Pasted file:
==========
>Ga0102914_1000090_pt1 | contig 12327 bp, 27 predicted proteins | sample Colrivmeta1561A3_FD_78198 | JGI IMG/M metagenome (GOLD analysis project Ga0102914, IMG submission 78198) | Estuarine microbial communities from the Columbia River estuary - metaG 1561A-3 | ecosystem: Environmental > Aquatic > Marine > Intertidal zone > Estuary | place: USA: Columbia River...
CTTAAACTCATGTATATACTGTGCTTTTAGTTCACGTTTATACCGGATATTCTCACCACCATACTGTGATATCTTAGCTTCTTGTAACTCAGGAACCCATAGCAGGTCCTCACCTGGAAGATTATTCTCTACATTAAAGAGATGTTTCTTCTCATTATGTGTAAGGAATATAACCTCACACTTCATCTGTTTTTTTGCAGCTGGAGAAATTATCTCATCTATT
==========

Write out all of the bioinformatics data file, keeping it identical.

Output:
>Ga0102914_1000090_pt1 | contig 12327 bp, 27 predicted proteins | sample Colrivmeta1561A3_FD_78198 | JGI IMG/M metagenome (GOLD analysis project Ga0102914, IMG submission 78198) | Estuarine microbial communities from the Columbia River estuary - metaG 1561A-3 | ecosystem: Environmental > Aquatic > Marine > Intertidal zone > Estuary | place: USA: Columbia River...
CTTAAACTCATGTATATACTGTGCTTTTAGTTCACGTTTATACCGGATATTCTCACCACCATACTGTGATATCTTAGCTTCTTGTAACTCAGGAACCCATAGCAGGTCCTCACCTGGAAGATTATTCTCTACATTAAAGAGATGTTTCTTCTCATTATGTGTAAGGAATATAACCTCACACTTCATCTGTTTTTTTGCAGCTGGAGAAATTATCTCATCTATT